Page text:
Monday, June 7, 2010

Planning for College Financially

Data Detective Dale pointed this out to me. He thinks this is important to share, and I quite concur. Moreover, this being the graduation season, it’s timely !

He has discovered that many parents are quite surprised about how much they are expected to contribute to their kids’ college costs. Dale writes, "This is referred to as their Expected Family Contribution (EFC). What typically happens is that parents bumble along (I know we did) until their child is a junior in HS and then they go through the process of applying to colleges and for financial aid at the website when WHAM >>>> - they get a reality check upside the head when it comes to how much the federal government thinks THEY can contribute toward attending school." I can imagine there are MANY parents sitting in financial aid offices with tears in their eyes over this.

What can the schools or government do to reduce this sticker shock when it comes to EFCs? Dale notes, "Figuring out financial aid has always been a bit of a 'black box'. You put a bunch of numbers in and out comes your EFC with no understanding of what it is or how it comes about.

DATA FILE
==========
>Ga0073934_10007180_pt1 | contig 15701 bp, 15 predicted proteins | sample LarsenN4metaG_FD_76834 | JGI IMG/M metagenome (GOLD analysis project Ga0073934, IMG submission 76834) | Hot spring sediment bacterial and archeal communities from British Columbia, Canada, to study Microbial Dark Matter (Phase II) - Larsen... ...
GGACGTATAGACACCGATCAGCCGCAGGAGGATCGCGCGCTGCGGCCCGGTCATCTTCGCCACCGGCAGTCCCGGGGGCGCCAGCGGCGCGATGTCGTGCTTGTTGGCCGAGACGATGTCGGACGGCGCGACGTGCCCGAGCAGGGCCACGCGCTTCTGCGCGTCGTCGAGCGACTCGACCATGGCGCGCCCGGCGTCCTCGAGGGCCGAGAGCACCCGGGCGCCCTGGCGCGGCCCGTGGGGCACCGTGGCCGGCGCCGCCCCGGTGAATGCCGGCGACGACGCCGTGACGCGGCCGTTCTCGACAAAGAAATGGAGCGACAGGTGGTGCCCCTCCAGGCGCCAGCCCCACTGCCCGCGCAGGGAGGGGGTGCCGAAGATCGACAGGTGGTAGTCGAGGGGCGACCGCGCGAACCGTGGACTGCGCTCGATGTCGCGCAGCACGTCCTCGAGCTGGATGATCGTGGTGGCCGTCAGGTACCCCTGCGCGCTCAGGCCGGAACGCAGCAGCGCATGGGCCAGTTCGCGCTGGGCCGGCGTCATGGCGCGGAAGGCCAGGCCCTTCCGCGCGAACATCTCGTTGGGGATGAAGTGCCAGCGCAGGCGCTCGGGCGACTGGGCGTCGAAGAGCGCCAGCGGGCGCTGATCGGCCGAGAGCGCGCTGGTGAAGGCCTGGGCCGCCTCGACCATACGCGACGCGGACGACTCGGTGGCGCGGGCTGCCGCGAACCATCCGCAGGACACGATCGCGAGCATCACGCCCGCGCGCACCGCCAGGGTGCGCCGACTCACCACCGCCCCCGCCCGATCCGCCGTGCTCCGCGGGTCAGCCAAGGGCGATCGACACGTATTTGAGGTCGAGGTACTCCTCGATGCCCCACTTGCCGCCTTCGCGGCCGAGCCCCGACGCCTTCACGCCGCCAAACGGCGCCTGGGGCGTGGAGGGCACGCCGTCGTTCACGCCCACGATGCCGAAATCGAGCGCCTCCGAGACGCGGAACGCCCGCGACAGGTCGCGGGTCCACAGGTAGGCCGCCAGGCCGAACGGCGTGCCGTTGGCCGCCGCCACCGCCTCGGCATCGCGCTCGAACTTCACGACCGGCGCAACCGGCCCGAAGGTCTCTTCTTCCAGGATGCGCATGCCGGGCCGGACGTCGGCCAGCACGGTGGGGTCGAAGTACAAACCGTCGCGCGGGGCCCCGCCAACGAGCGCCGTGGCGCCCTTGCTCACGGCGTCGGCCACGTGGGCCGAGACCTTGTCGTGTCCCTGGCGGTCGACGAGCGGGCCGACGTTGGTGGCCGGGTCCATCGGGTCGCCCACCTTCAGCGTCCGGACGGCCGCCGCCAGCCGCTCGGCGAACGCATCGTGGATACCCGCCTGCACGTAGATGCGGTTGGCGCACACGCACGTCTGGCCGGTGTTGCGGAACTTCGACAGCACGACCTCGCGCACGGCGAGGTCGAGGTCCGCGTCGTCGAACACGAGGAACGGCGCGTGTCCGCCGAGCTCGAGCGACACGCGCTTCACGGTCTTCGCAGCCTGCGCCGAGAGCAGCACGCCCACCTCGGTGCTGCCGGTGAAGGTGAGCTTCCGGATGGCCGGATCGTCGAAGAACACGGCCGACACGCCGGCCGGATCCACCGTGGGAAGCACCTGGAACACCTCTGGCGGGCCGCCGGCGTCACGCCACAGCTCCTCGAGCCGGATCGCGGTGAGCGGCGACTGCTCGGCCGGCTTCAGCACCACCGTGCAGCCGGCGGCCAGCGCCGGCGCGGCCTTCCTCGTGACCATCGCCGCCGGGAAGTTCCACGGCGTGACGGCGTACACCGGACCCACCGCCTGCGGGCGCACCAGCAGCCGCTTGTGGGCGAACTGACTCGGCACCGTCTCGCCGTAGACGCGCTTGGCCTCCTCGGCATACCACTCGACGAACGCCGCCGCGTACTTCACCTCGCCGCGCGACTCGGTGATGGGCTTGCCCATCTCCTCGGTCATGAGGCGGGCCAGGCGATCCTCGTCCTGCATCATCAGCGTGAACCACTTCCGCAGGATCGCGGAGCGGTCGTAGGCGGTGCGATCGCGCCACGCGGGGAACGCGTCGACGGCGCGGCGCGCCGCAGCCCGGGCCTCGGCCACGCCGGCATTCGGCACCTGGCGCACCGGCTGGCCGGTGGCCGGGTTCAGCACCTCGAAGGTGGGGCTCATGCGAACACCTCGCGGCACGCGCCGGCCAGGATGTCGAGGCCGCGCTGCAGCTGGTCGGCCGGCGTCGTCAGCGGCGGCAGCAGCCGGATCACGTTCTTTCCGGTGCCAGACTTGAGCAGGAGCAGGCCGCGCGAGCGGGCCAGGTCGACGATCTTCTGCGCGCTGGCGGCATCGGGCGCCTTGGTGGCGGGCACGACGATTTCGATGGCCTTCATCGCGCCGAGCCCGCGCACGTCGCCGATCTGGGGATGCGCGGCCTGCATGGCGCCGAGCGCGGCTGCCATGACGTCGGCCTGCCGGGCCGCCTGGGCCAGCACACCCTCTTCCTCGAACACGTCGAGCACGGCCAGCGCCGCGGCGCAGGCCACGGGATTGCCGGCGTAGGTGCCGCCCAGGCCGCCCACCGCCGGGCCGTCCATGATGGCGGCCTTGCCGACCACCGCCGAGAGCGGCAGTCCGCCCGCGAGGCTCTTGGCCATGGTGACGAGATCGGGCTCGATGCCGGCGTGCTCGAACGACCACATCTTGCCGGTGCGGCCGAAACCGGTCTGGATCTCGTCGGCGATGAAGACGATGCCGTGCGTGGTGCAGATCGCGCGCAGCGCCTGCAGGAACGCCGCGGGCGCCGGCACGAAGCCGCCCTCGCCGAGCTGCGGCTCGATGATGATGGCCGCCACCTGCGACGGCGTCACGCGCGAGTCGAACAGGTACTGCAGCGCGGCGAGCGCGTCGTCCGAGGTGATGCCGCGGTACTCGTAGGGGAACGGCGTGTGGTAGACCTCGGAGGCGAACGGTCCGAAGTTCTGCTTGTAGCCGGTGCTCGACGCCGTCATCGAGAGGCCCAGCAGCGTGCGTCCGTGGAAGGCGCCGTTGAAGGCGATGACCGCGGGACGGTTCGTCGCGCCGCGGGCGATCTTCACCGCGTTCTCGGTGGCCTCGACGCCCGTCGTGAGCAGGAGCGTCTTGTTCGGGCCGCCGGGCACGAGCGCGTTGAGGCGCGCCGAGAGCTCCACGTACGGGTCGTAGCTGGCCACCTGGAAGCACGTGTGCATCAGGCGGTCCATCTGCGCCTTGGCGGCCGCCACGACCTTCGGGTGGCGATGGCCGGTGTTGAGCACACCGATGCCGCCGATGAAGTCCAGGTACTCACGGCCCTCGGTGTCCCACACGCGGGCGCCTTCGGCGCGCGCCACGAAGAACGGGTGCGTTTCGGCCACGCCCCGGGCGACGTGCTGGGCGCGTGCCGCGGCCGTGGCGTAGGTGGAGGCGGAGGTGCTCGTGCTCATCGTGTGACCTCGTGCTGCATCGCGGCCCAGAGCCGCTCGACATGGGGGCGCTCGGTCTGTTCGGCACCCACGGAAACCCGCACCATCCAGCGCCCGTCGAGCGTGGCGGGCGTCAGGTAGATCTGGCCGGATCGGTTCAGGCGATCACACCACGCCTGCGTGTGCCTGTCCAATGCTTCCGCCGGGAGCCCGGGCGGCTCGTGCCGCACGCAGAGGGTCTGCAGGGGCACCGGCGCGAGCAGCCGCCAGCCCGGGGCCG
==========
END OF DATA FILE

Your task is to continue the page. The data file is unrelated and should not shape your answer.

"Lo and behold, there is now a way to determine your EFC at the FAFSA website. It is called fafsa4caster. Basically you can punch in info for the current year as though your child were applying to a college right now, and get an EFC figured out for you. It takes maybe 15 minutes to do and requires you to answer a TON of questions, including tax and investment questions. (I estimated some just playing around with the website to see how it works, you could do the same if you wanted to get a ballpark EFC for your family.)

"Regardless, it is exactly what I have always maintained people should be able to do. Even better, it allows people to see their EFC right now, even if their kids are young and not even in kindergarten, let alone high school or college. So my challenge to everyone is to try it, and be prepared to hear the collective gasps of parents or perspective parents around the web as they see what their EFC actually is !

"OK, go to and pick option "B" to get started. Remember, you’ll need some basics like your adjusted gross income and how much you paid in taxes last year. Having other info, like any 529 Education account balances, or 401K contributions is also good to have. But even in the worst case, you can just punch in some estimates to see what ballpark your EFC will fall in."

Dale believes that putting this information on this site "could help people reassess what they are doing to prepare for their kids' futures!"

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